LAFAYETTE, La. (KLFY) – According to a new study conducted by researchers at the U.S. Census Bureau and Harvard University, nearly six in ten young adults live within 10 miles of where they grew up, and eight in ten live within 100 miles. This continues to reign true for Lafayette, Louisiana.
The number of young adults that do not leave Lafayette, La. is at an astounding 79%, according to the study. If the average young adult who grew up in Lafayette were to move, it would most likely be to an area about 88 miles away for their job. The study says that is 93 miles below the national average, which makes Lafayette interesting.
According to the Census, if young adults were to move away from Lafayette but continue to stay in Louisiana, they would most likely move to:
- Baton Rouge – 2.7% (70 mi. away)
- Lake Charles – 2.2% (65 mi. away)
- New Orleans – 1.8% (129 mi. away)
- Houma – 1.0% (88 mi. away)
On the other hand, the Census shows that if Lafayette young adults decide to move out of state, they would most likely choose:
- Houston, TX – 2.4% (200 mi. away)
- Dallas, TX – 0.62% (335 mi. away)
- Austin, TX – 0.47% (326 mi. away)
Lafayette confirms the U.S. Census Bureau study because it falls within the patterns originally observed. The key data of the study is that most young adults do not move far from their childhood homes, which Lafayette proved.
The final dataset that was used “draws upon anonymized decennial census, survey, and tax data for people born from 1984 to 1992, to measure migration between locations in childhood and young adulthood. Childhood locations are measured at age 16 and locations in young adulthood are measured at age 26,” according to the study.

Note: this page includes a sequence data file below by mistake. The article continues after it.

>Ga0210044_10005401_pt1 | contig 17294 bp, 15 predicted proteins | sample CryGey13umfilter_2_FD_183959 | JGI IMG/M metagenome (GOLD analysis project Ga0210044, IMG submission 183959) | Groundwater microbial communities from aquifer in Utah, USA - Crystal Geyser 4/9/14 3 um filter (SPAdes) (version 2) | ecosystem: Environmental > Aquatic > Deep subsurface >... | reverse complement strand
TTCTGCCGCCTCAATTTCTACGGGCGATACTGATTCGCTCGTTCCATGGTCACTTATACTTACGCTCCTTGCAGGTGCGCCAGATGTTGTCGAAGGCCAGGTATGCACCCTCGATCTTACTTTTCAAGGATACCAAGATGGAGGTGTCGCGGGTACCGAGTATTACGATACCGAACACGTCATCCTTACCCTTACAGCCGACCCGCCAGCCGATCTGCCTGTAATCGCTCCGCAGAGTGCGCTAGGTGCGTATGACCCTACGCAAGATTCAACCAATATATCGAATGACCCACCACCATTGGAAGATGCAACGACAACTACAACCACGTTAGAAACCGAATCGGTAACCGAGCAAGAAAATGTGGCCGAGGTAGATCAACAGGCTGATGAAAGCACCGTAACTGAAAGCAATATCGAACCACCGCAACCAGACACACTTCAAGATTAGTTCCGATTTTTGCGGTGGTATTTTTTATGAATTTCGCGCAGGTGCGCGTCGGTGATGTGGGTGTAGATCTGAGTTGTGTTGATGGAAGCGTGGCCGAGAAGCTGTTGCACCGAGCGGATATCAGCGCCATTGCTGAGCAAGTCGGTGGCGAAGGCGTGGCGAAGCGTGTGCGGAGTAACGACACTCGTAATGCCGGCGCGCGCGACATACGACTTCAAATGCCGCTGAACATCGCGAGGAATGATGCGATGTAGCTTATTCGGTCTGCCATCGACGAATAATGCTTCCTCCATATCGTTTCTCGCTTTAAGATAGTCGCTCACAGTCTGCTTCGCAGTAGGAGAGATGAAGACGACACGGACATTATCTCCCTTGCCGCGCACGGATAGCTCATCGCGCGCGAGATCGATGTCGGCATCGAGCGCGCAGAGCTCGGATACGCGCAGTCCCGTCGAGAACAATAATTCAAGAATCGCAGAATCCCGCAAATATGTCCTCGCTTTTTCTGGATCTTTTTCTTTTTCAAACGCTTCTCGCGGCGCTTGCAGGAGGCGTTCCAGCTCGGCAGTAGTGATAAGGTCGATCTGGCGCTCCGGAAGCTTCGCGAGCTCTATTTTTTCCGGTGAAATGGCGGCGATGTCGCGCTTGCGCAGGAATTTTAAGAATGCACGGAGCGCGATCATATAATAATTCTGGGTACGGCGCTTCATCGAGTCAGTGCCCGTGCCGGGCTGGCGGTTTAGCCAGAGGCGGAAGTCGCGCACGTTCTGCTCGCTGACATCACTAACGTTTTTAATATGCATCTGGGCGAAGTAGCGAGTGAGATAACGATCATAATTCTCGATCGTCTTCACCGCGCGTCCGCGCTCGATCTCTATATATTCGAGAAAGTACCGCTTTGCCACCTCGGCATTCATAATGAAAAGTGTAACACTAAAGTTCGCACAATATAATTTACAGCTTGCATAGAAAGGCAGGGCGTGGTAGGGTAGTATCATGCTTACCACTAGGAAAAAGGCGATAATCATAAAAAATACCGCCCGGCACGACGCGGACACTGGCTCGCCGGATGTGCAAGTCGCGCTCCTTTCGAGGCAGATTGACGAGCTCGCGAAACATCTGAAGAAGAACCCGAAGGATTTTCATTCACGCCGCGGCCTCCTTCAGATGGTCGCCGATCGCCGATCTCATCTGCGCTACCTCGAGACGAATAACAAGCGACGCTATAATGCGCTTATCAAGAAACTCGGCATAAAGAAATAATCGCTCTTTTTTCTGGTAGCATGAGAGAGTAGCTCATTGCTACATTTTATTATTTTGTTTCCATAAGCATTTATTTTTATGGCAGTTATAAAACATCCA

THE IMPACT OF RACE ON MIGRATION
Race also plays a part in the overall results of the Census. The study showed that “Black young adults moved, on average, 60 fewer miles than White young adults. This is because White young adults were more likely to leave their childhood commuting zone (CZ) and, when they did, they traveled farther.”
For Lafayette specifically, race also plays a part in the percent of young adults that stay in their hometown:
- Asian 66%
- Black 80%
- Hispanic 68%
- White 79%
The locations that young adults are moving to also vary based on race. The Census showed that “for White young adults, New York City, Los Angeles, and Chicago were the most common destinations, followed by Denver. For Black young adults, the most common destination was Atlanta, followed by Houston, Washington, D.C., and New York City.” Black young adults seem to be moving to more southern locations.
THE IMPACT OF INCOME ON MIGRATION
Income is another factor to be considered when looking at the results of the study. The researchers found that people raised in higher-income families are more likely to move to large cities in the south. This could be due to higher income being offered, which seems to have a large impact on migration decisions made by young adults, according to the study.
According to the study, income does not seem to affect the percent of young adults moving until the top 20% of income. The percentage drops to 71% in the top 20% of income, while the other income brackets stay around 80% for the percent of young adults who stay in Lafayette.
Income and race can also go hand in hand with the study confirming that compared to White young adults, Black young adults were less likely to move somewhere in response to a higher income being possible.
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